|Posted by Margaret Donohue on June 28, 2015 at 10:20 AM|
I'm increasingly concerned about professionals posting about standards of ethics that have nothing to do with the ethical standards of the profession. In many cases the professional has a specific theoretical orientation they adhere to that proscribes how to do psychotherapy. In other cases they are applying standards they learned from a supervisor for their professional practice in that setting. In these cases these professional approach ethics as if situations are either ethical or not. Ethics is not that simplistic.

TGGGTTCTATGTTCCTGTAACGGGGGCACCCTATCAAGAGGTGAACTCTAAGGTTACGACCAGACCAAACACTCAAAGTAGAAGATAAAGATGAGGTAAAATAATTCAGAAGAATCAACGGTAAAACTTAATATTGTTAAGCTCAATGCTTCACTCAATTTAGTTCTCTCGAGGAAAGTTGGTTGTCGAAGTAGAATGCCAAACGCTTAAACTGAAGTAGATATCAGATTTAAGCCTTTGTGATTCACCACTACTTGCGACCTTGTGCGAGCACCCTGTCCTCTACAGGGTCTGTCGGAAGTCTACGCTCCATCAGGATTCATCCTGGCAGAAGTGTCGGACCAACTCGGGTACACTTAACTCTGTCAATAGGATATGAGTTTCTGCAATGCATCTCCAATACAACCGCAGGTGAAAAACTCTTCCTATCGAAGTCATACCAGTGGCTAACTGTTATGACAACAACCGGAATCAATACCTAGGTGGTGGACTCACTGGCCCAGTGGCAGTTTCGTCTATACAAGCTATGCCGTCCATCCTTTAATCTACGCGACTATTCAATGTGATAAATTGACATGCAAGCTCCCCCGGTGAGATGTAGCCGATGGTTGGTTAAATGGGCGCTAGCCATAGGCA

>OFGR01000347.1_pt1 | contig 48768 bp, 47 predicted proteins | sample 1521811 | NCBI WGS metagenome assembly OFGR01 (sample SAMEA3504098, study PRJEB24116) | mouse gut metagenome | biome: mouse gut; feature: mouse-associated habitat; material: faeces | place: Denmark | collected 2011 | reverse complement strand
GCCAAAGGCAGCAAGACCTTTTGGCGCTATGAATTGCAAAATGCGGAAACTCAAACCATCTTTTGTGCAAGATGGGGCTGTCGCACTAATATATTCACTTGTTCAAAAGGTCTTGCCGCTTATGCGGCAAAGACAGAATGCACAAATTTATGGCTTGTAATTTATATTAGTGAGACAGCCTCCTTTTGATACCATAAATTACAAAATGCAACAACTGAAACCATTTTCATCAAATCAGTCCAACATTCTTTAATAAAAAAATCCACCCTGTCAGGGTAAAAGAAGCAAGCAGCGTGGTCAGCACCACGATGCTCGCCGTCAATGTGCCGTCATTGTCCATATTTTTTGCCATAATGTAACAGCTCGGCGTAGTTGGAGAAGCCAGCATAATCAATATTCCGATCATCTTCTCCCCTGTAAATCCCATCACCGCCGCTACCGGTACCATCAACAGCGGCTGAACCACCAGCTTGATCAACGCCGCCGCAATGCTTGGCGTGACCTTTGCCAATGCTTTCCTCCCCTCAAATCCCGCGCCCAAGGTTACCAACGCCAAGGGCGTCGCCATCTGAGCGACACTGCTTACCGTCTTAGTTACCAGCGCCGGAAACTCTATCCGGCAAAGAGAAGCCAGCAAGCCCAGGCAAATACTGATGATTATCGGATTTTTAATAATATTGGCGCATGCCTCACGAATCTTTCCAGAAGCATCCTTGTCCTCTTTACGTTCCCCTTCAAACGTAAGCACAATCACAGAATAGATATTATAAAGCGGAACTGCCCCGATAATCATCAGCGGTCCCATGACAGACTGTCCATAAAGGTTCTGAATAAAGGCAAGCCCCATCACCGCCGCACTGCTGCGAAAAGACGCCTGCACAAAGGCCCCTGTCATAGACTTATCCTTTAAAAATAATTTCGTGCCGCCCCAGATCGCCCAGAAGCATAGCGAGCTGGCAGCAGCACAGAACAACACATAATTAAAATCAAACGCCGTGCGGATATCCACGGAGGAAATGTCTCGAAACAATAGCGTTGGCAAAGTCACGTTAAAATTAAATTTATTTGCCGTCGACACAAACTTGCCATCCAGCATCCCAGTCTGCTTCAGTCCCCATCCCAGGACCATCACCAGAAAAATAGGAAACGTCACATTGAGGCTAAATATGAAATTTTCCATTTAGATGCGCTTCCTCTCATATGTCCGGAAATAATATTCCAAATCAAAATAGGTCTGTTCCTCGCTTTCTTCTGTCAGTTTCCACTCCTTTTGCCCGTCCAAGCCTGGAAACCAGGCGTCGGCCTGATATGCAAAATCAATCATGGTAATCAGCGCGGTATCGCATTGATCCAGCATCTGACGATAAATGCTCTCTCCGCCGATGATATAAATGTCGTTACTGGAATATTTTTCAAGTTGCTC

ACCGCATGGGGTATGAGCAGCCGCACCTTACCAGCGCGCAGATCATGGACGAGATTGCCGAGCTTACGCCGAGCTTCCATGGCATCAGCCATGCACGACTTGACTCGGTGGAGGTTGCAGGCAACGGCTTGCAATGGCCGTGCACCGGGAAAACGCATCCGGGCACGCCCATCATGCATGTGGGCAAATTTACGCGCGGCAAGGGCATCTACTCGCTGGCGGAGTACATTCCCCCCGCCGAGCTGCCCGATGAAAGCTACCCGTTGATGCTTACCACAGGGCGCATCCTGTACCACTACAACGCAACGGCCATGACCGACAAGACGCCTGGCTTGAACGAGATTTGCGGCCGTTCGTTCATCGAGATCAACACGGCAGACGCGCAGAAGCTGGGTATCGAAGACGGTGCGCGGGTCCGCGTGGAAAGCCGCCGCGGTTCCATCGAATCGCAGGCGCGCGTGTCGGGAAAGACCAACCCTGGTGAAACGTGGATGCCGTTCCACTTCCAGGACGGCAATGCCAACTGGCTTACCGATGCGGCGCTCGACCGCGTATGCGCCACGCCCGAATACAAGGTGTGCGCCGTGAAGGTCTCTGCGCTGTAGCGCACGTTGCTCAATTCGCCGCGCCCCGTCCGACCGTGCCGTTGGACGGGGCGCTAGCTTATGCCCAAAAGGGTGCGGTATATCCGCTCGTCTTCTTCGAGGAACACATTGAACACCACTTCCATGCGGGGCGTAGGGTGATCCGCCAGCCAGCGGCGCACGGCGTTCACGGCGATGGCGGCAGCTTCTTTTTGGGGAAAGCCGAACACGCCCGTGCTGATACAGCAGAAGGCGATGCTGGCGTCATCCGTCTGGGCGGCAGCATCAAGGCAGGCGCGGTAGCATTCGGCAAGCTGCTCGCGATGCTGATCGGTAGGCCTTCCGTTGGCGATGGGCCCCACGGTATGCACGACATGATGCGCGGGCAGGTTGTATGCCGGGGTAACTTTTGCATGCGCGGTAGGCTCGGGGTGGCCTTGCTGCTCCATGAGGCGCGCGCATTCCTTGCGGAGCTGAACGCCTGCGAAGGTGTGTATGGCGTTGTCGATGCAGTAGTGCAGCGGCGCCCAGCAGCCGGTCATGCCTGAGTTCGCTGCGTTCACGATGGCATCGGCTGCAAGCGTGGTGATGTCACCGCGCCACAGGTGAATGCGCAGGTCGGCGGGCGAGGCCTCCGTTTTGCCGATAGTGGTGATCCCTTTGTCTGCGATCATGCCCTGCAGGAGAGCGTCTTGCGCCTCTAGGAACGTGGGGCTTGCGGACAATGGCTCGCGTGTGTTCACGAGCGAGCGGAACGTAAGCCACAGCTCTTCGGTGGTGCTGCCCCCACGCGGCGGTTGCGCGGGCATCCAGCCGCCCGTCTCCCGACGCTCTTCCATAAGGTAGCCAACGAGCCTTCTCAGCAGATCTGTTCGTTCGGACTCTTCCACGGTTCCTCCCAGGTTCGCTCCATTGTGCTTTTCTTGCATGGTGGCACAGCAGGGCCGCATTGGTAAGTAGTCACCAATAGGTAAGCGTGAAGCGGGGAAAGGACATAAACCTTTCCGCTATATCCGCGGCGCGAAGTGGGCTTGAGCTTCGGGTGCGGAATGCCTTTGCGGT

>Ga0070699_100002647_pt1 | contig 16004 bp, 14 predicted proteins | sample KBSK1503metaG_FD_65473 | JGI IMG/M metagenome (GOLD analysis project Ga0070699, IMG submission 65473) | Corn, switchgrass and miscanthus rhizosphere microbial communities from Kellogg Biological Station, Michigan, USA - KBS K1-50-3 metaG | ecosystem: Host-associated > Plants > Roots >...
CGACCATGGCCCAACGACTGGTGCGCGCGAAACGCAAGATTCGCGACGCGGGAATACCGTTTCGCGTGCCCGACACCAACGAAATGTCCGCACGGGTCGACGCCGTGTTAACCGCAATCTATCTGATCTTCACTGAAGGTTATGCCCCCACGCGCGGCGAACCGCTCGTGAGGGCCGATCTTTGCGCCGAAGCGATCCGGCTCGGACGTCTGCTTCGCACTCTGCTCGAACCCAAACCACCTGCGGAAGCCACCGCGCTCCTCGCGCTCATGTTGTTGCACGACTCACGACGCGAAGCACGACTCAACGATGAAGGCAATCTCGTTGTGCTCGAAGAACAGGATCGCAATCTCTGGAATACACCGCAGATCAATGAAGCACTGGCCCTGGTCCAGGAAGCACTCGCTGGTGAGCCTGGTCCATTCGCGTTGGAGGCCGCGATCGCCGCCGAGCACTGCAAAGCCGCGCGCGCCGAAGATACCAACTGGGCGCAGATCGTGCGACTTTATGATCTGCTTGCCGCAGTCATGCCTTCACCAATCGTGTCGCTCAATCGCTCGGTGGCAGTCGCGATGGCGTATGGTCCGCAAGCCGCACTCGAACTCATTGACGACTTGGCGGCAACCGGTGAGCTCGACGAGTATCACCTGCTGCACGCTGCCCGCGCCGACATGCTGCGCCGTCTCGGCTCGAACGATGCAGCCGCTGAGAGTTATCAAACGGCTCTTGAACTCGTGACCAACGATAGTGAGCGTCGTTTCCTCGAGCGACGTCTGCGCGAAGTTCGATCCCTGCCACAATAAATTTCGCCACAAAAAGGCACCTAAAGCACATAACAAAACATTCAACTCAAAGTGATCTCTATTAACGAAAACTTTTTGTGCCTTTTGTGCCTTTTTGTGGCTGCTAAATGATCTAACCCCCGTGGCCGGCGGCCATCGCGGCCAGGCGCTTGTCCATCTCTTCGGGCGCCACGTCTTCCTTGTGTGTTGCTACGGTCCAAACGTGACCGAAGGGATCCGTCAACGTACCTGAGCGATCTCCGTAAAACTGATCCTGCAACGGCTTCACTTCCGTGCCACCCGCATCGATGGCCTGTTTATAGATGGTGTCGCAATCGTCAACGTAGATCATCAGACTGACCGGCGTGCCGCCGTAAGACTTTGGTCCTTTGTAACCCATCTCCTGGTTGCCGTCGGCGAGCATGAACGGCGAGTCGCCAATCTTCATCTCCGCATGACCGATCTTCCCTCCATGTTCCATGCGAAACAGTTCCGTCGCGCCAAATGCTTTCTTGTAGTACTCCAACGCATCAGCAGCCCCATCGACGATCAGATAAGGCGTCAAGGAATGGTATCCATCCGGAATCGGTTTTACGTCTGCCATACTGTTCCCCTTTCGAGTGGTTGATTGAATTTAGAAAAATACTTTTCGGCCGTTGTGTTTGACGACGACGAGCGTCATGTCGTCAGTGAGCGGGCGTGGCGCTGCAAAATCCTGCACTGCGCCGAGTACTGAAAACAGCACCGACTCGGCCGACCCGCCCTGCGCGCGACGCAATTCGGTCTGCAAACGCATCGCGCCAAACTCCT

There are basic ideas woven into the ethics codes of a variety of mental health professions. Among these are concepts of not harming people, knowing what we are doing when we provide treatment, not taking advantage or having undue influence on someone, being fair, being honest and being respectful. These are complex ideas that are not black and white. They resist being put in boxes in a simplistic fashion. While simple yes it's ethical or not it's not ethical ideas are easier, they are often incorrect. What's required is a discussion about the principles and about what is in the best interest of the patient and the profession and society at large. So the next time someone says something isn't ethical, ask them to cite the ethics code section that idea comes from. What is any competing ethical code? Have the dialogue. There are few situations that are black and white. Most are shades of gray. Have the discussion.